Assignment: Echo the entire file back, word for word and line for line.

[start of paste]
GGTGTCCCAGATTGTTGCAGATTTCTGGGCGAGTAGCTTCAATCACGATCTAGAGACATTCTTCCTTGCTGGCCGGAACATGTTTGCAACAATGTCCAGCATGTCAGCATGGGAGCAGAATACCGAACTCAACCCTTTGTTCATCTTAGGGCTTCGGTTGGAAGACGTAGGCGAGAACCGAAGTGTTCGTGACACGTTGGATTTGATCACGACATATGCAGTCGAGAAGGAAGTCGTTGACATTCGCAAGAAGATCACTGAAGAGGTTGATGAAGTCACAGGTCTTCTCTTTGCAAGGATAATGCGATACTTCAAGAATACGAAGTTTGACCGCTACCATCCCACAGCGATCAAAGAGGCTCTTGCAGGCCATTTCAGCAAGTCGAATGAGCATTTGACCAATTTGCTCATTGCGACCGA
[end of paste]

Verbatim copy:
GGTGTCCCAGATTGTTGCAGATTTCTGGGCGAGTAGCTTCAATCACGATCTAGAGACATTCTTCCTTGCTGGCCGGAACATGTTTGCAACAATGTCCAGCATGTCAGCATGGGAGCAGAATACCGAACTCAACCCTTTGTTCATCTTAGGGCTTCGGTTGGAAGACGTAGGCGAGAACCGAAGTGTTCGTGACACGTTGGATTTGATCACGACATATGCAGTCGAGAAGGAAGTCGTTGACATTCGCAAGAAGATCACTGAAGAGGTTGATGAAGTCACAGGTCTTCTCTTTGCAAGGATAATGCGATACTTCAAGAATACGAAGTTTGACCGCTACCATCCCACAGCGATCAAAGAGGCTCTTGCAGGCCATTTCAGCAAGTCGAATGAGCATTTGACCAATTTGCTCATTGCGACCGA